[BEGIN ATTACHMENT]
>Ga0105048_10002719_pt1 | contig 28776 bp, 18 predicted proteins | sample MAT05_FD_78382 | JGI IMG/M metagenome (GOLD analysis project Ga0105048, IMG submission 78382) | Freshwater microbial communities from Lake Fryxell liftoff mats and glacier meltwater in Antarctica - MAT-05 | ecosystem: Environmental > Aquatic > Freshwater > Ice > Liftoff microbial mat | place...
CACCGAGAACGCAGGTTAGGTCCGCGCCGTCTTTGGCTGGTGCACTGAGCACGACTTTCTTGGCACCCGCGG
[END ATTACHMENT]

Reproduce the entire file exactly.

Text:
>Ga0105048_10002719_pt1 | contig 28776 bp, 18 predicted proteins | sample MAT05_FD_78382 | JGI IMG/M metagenome (GOLD analysis project Ga0105048, IMG submission 78382) | Freshwater microbial communities from Lake Fryxell liftoff mats and glacier meltwater in Antarctica - MAT-05 | ecosystem: Environmental > Aquatic > Freshwater > Ice > Liftoff microbial mat | place...
CACCGAGAACGCAGGTTAGGTCCGCGCCGTCTTTGGCTGGTGCACTGAGCACGACTTTCTTGGCACCCGCGG